Tuesday, January 18, 2011

Vi Hart (I sure am late to the party, aren't I?)

Is there anyone reading this blog who hasn't already seen Vi Hart's videos?  I guess the infinite elephants is my favorite.

But then the doodle games she mentions in the Snakes+ Graphs video sound too cool, too. I'm not much of an artist, but maybe if I watch her enough, I'll get inspired. (I tried transcribing the parts about the 3 doodle games, but she talks way too fast. Maybe she'll eventually transcribe this one, like she has some of the others.)

Great article about her in the New York Times today, too.


  1. That is incredibly (INFINITELY) cool!!!!!
    I'm even later to the party, and really appreciate you showing me this little wonder. Can't wait to share it!

  2. Thanks for letting me know that at least one person found this post useful. :^)

  3. there is an article about her in the Science section of today's New York Times, which you can see online.

  4. Thanks for sharing this Sue! I found her blog. I may have a new hero.

  5. Sue,

    I wonder how many math teachers - at any level - would have the courage to encourage their students to doodle mathematically? And how many would be willing to let their students discuss their math doodles - take them seriously, in other words?

  6. Her implication, of course, is that she's doodling because the class is sooo boring. It would be great to have a student who liked my class and doodled.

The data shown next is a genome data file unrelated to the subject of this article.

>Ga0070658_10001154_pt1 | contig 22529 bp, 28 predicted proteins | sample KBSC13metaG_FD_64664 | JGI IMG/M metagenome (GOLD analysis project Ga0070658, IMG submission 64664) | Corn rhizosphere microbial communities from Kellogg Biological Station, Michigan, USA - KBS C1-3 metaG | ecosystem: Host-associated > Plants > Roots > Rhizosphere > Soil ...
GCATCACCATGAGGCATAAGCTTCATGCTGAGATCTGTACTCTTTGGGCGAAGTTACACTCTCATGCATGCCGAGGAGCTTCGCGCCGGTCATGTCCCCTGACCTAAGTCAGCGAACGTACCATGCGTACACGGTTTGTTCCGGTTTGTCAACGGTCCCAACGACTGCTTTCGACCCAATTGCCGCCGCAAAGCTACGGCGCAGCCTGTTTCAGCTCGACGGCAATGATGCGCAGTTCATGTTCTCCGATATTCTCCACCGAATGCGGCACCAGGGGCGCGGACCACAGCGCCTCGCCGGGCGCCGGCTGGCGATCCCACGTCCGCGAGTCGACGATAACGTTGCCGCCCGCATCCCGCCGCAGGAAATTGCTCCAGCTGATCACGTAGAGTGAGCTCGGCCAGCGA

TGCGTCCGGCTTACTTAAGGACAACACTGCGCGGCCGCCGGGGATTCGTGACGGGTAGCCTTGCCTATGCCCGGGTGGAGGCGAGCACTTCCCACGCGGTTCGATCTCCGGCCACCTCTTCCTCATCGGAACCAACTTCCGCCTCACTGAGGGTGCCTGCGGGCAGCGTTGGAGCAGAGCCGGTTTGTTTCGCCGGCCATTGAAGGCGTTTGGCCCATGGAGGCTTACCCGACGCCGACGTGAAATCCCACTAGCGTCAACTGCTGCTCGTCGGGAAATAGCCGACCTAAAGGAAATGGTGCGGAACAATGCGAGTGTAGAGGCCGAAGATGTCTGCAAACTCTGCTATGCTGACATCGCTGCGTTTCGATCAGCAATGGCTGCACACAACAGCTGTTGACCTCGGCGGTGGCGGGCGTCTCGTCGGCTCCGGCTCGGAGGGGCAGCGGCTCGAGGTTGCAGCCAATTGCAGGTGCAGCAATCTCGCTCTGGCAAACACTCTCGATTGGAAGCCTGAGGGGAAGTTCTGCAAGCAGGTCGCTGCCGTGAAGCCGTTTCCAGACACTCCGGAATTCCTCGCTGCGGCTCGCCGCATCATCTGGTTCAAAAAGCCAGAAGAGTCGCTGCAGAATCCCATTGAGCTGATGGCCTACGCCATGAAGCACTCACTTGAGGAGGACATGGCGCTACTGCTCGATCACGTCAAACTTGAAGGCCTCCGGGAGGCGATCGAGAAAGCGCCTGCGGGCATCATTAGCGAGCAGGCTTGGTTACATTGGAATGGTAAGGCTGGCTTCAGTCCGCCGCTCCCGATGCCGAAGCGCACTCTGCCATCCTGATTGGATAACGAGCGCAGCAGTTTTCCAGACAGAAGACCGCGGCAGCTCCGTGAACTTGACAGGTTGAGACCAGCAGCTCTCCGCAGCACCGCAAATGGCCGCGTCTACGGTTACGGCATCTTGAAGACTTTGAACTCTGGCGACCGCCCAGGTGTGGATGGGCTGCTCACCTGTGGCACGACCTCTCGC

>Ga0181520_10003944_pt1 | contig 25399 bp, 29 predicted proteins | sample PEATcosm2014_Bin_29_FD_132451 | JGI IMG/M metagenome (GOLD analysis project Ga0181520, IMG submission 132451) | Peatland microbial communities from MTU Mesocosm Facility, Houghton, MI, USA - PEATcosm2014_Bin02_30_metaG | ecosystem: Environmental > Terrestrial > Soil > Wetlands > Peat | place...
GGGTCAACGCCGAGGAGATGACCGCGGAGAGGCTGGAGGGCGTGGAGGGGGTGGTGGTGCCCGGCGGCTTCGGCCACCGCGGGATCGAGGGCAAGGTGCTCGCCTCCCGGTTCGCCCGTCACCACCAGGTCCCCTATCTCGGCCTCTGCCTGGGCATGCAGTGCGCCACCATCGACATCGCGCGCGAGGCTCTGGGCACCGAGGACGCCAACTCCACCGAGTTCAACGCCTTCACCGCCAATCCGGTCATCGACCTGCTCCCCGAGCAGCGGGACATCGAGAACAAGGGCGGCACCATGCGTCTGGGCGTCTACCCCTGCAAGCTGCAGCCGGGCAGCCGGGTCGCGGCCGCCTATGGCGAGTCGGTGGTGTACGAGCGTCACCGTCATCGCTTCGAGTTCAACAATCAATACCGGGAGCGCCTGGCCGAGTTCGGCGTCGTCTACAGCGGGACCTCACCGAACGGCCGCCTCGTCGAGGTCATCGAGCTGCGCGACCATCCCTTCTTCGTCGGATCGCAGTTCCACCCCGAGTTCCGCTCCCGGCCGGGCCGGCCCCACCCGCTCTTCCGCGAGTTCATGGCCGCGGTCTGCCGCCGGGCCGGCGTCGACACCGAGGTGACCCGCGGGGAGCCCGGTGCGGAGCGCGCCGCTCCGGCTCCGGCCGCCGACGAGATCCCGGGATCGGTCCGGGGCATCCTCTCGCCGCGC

7. Here's her site (with blog, music, math, etc, etc.): vihart.com

    Some like the Platonic fruits. I like the baroque hand-cranking.

    and the camels (which I have shared with bunches of students)

  8. Thank you for sharing this post with us. This young woman is amazing, I wish I could draw like that, I wish I could talk as fast as she does.
    I wonder how many more students we would be able to reach if we used a similar approach once in a while.

  9. Ana, you made me think of something Maria Droujkova has said. I can't find the exact quote, but... Most education research measures how well a method works for the whole group. She'd like to see research that says this method really helps 5%, and this other method really helps 8% of kids. Then we mix and match all the cool methods, and find what works for each kid.

    Abandon the factory model of schooling!


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